Speaking for the Defense Reviewed by Momizat on . [caption id="attachment_2374" align="aligncenter" width="300" caption="Is Gordon's defense good enough to win a championship?"][/caption] I was going to co [caption id="attachment_2374" align="aligncenter" width="300" caption="Is Gordon's defense good enough to win a championship?"][/caption] I was going to co Rating:
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Speaking for the Defense

Is Gordon's defense good enough to win a championship?

I was going to continue my report cards today with the offense, but the games over the weekend got me to thinking about how exactly a team can be built for both the regular season and the postseason. The answer I came up with is that it’s really, really hard. You see, the key to winning in the postseason is a combination of strong starting pitching, at least a couple of guys who can hit a ball to the moon and good defense. And in a short series, good starting pitching can slump and power hitters can lose their swing for a few days, which leaves just one constant that sample size doesn’t typically mess with too much and that’s defense. Yes, guys can go in defensive slumps, but for the most part, what someone can do in five games, they can do in 162 and vice versa.

So it came as no shock to me that the Brewers defense was positively awful in the postseason, especially in the last two games which spelled the end of their season. While errors are an imperfect statistic (of course, all statistics are imperfect), they do tell the tale of a Brewers team who might be heading to the World Series if it wasn’t for their defense. According to the statistic called UZR/150 (it’s the ultimate zone rating per 150 games), the Brewers had two guys who would be considered big time assets on defense and they both played the same position and platooned with each other. Casey McGehee was pretty good a third base at 7.3 UZR/150, but he barely played in the playoffs as Ron Roenicke decided to play Jerry Hairson, Jr. who was pretty hot heading into the playoffs. Hairston had too limited of a sample to determine if he’s an upgrade or downgrade at third, but from having watched him play, I’d assume at least a bit of a downgrade.

Everywhere else around the diamond, the Brewers were lucky to be average defensively. In Rickie Weeks, they have a second baseman who is getting better defensively every day, but he’s still never going to be much more than average. Add to it that he’s playing on a bum ankle, and you can see why his range was so poor in the playoffs. We all know about his double play partner, Yuniesky Betancourt. I’ll get back to him in a minute. Prince Fielder is much better defensively then he looks like would be, but he also looks like he’d play first base like a hockey goalie, so that’s damning with faint praise. In the outfield, we already talked about center field with Carlos Gomez and Nyjer Morgan. Flanking him are Ryan Braun and Corey Hart. Both are just average defenders at best, but can get by with that because of their strong center fielders.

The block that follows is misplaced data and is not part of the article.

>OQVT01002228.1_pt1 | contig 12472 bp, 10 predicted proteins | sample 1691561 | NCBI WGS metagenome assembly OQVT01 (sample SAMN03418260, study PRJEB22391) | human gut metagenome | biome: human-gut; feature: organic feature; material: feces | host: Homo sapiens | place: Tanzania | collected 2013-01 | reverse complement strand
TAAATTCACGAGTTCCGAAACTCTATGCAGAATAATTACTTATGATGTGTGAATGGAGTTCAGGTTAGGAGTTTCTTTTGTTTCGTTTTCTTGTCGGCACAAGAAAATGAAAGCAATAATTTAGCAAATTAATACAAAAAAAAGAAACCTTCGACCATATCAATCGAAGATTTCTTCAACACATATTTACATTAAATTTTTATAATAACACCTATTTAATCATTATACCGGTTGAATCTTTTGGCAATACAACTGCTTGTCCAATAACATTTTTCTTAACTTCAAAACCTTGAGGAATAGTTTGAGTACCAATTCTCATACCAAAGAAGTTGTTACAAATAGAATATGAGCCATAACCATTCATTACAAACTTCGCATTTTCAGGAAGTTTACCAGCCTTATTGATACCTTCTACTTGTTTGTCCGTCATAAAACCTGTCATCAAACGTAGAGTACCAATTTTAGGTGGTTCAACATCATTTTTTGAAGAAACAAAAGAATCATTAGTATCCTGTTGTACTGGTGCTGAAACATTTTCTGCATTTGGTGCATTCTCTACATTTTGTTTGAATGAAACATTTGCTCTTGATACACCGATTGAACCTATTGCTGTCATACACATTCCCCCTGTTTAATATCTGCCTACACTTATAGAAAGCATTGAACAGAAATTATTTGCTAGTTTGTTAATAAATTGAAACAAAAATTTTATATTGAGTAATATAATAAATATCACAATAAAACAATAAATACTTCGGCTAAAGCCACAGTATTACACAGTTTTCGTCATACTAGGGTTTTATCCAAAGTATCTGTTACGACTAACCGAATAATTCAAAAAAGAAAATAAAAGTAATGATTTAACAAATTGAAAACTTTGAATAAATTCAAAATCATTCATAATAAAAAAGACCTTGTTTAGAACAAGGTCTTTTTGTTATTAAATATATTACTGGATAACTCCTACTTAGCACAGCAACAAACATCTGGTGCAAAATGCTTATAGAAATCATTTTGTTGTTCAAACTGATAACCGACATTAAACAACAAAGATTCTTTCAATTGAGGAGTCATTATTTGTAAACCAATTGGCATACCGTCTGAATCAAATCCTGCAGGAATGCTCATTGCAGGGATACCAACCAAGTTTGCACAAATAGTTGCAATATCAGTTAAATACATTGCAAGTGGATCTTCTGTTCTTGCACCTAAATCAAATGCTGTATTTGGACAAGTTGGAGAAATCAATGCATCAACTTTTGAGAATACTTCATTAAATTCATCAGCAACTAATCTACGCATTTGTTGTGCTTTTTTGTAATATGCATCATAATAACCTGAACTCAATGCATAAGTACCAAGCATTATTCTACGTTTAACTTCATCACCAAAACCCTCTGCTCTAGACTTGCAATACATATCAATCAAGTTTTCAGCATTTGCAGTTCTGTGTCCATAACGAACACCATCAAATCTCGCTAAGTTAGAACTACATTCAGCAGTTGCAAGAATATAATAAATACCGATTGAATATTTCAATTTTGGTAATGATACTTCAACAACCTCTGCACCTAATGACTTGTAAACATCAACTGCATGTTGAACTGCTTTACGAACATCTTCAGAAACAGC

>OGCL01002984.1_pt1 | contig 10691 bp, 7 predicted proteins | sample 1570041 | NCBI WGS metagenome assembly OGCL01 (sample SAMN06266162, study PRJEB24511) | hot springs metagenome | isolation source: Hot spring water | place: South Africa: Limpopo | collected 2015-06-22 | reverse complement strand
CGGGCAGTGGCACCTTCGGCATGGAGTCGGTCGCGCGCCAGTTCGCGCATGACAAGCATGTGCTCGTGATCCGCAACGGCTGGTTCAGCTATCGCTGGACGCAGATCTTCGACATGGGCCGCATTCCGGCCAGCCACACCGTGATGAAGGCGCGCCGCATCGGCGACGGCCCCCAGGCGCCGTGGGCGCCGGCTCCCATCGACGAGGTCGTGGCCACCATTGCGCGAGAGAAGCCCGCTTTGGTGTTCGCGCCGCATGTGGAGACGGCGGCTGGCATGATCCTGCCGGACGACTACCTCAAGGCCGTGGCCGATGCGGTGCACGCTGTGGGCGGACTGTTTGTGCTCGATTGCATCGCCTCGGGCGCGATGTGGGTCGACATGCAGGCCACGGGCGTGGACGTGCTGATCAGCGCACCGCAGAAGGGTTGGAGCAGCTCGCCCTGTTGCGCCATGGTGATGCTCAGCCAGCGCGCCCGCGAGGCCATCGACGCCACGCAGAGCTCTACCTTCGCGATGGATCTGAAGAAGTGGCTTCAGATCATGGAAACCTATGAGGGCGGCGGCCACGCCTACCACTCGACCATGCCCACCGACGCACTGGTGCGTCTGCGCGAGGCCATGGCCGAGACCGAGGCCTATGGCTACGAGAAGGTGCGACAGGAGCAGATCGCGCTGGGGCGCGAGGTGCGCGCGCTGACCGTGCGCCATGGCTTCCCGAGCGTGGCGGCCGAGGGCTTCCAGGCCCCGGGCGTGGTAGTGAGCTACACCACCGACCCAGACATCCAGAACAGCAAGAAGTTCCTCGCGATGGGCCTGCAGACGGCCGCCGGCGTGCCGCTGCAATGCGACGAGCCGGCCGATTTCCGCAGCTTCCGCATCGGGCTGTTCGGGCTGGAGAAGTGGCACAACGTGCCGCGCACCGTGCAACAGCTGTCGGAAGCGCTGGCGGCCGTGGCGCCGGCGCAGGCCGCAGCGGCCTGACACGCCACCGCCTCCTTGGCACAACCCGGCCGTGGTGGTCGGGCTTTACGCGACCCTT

Before you jump on what I’m about to say, keep reading because I’ll explain it in a little bit. I wonder if the Brewers right now are regretting the trades for Greinke and Marcum. I’ll assume they aren’t because those two were huge parts in pitching them to the playoffs, but I wonder if they’re rethinking how those two were acquired at the very least. Let’s start with Marcum so we can end with our old friend. The trade was Brett Lawrie straight up for him. I’m not going to pretend to know enough about the Brewers farm system to know who they should have given up for him, but don’t you think they could have used a .293/.373/.580 line from third base where they got .223/.280/.346? I know this post is all about defense, but you can make up for some bad defense with a line like Lawrie had. He’s going to be a star in this league for quite some time and the Brewers gave him up in an even swap for a guy who is a number two or three starter. I’d like to make an addendum now that I still hope the Royals go after Marcum after next season. I’ll also add that report on Lawrie were that his defense was way better than expected at third.